General Motors has heavily marketed its Chevrolet Volt plug-in car for years now. Actual market introduction is slated for next year.
The futuristic vehicle relies on advanced lithium-ion batteries. It will allow drivers to go up to 40 miles on electricity alone before a gasoline engine cranks up to generate electricity for further travel. The expected sticker price is close to $40,000, but federal tax credits could reduce the cost to the low-$30,000 range.
Chrysler, meanwhile, says it's working on a similar, but lower-cost, alternative. Chrysler's as-yet-unnamed products are supposed to share much of their underlying engineering with regular, gasoline-powered cars.
In reality, neither of these plans will yield big profits or particularly high sales numbers in either case. For the short term, these are marketing and public relations plays.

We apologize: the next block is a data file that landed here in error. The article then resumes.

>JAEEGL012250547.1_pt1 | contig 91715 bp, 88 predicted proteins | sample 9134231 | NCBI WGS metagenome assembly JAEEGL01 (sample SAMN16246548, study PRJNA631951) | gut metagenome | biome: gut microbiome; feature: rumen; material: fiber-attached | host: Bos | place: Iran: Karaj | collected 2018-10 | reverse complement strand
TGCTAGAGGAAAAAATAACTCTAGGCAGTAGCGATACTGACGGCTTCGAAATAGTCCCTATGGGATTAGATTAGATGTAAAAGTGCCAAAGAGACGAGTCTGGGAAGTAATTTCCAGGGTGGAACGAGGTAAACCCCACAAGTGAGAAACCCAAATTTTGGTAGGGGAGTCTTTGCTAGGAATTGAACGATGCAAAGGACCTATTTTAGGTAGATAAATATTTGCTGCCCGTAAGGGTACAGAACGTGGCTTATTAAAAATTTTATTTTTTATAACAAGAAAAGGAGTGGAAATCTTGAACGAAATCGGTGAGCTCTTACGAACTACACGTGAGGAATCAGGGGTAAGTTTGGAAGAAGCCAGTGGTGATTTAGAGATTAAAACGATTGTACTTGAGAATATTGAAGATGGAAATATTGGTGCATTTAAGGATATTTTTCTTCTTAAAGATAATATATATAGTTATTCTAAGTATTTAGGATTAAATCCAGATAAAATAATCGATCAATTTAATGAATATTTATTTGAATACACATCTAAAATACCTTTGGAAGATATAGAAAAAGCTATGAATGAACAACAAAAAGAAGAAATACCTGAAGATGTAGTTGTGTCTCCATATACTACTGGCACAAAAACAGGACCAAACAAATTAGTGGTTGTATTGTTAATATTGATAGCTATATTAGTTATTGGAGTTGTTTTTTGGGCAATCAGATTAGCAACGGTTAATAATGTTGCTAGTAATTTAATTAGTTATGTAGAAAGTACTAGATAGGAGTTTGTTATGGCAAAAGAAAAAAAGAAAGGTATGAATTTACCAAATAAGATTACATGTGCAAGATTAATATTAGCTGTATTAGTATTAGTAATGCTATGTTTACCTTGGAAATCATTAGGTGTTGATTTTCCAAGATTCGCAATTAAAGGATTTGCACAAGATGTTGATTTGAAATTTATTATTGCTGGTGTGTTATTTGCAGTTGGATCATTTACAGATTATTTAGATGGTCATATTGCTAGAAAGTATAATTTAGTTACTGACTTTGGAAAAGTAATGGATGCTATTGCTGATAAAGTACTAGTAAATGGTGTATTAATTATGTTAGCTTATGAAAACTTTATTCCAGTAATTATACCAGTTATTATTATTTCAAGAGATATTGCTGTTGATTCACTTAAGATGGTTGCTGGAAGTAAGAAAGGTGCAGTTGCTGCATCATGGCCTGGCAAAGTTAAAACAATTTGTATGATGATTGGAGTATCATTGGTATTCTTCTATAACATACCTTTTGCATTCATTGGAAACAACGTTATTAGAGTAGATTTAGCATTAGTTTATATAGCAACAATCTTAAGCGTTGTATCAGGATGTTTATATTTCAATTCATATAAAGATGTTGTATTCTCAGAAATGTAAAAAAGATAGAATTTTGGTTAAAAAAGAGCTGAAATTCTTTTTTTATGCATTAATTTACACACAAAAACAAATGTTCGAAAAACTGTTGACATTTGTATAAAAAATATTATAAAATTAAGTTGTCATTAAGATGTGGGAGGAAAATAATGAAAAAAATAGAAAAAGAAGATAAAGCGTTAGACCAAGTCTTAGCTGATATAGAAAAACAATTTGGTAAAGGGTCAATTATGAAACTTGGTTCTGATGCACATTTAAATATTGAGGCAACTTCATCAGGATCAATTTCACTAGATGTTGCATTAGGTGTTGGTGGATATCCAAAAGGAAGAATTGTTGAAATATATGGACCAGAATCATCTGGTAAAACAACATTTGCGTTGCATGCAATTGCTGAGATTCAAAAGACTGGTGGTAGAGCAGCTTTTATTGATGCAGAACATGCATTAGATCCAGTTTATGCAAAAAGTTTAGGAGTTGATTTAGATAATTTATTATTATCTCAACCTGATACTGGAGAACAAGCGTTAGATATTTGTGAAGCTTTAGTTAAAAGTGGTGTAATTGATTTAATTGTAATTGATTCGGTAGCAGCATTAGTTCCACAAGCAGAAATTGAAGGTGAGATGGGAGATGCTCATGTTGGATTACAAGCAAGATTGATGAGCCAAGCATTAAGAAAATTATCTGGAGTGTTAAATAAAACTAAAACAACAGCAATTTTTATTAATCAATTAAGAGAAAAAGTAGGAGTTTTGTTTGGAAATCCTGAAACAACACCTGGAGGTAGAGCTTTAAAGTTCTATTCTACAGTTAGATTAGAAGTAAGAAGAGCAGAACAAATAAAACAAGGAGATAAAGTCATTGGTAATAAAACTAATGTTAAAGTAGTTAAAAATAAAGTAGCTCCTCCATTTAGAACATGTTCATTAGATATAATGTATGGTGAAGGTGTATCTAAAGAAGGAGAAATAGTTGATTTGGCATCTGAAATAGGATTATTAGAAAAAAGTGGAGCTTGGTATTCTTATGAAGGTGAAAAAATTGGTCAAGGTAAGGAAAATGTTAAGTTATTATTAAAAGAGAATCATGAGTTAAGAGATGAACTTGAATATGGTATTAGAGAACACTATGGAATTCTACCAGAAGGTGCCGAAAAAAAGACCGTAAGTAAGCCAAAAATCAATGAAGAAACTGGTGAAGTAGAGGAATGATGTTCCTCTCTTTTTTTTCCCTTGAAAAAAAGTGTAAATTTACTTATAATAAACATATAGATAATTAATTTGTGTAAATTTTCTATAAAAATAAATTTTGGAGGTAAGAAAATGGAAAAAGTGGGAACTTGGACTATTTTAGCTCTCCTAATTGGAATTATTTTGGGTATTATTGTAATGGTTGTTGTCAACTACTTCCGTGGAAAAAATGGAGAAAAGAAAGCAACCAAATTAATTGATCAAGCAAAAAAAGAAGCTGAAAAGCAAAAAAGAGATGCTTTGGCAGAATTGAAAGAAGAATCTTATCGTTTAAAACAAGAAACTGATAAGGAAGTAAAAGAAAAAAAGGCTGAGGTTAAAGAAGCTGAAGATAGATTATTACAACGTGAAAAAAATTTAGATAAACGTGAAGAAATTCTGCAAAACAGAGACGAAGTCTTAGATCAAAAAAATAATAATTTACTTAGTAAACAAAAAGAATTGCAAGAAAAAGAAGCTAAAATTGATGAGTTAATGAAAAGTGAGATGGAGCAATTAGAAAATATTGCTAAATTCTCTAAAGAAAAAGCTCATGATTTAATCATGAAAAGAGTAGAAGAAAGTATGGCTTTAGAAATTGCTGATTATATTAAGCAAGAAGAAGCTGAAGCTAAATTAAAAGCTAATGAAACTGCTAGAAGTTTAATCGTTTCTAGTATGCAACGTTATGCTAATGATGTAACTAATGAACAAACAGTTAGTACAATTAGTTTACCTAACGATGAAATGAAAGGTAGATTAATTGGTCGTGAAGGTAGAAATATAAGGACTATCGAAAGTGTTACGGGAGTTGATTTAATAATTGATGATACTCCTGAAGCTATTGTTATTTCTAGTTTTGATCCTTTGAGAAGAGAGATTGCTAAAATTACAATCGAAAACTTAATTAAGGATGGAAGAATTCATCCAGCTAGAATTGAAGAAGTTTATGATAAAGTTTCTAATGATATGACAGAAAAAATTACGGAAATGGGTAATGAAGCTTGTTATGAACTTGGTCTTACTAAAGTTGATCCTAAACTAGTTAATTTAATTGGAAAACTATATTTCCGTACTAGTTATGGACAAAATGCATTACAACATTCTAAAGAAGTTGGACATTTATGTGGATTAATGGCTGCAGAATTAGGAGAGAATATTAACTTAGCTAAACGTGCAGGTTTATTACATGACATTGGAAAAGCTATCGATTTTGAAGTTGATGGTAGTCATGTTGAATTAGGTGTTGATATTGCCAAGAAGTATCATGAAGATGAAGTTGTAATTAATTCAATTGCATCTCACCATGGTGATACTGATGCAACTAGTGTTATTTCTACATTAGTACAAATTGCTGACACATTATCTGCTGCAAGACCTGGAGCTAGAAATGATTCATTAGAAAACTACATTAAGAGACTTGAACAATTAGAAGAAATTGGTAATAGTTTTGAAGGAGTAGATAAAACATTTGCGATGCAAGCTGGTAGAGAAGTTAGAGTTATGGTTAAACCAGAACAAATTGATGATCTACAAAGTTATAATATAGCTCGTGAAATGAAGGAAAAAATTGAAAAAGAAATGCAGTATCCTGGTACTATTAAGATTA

Impact: Profits from these programs will come in the distant future. GM has said it plans to continually roll out cost-saving improvements as soon as the Volt goes on sale to make it and related cars profitable as quickly as possible. For the time being, these programs are important for their public relations and marketing benefits.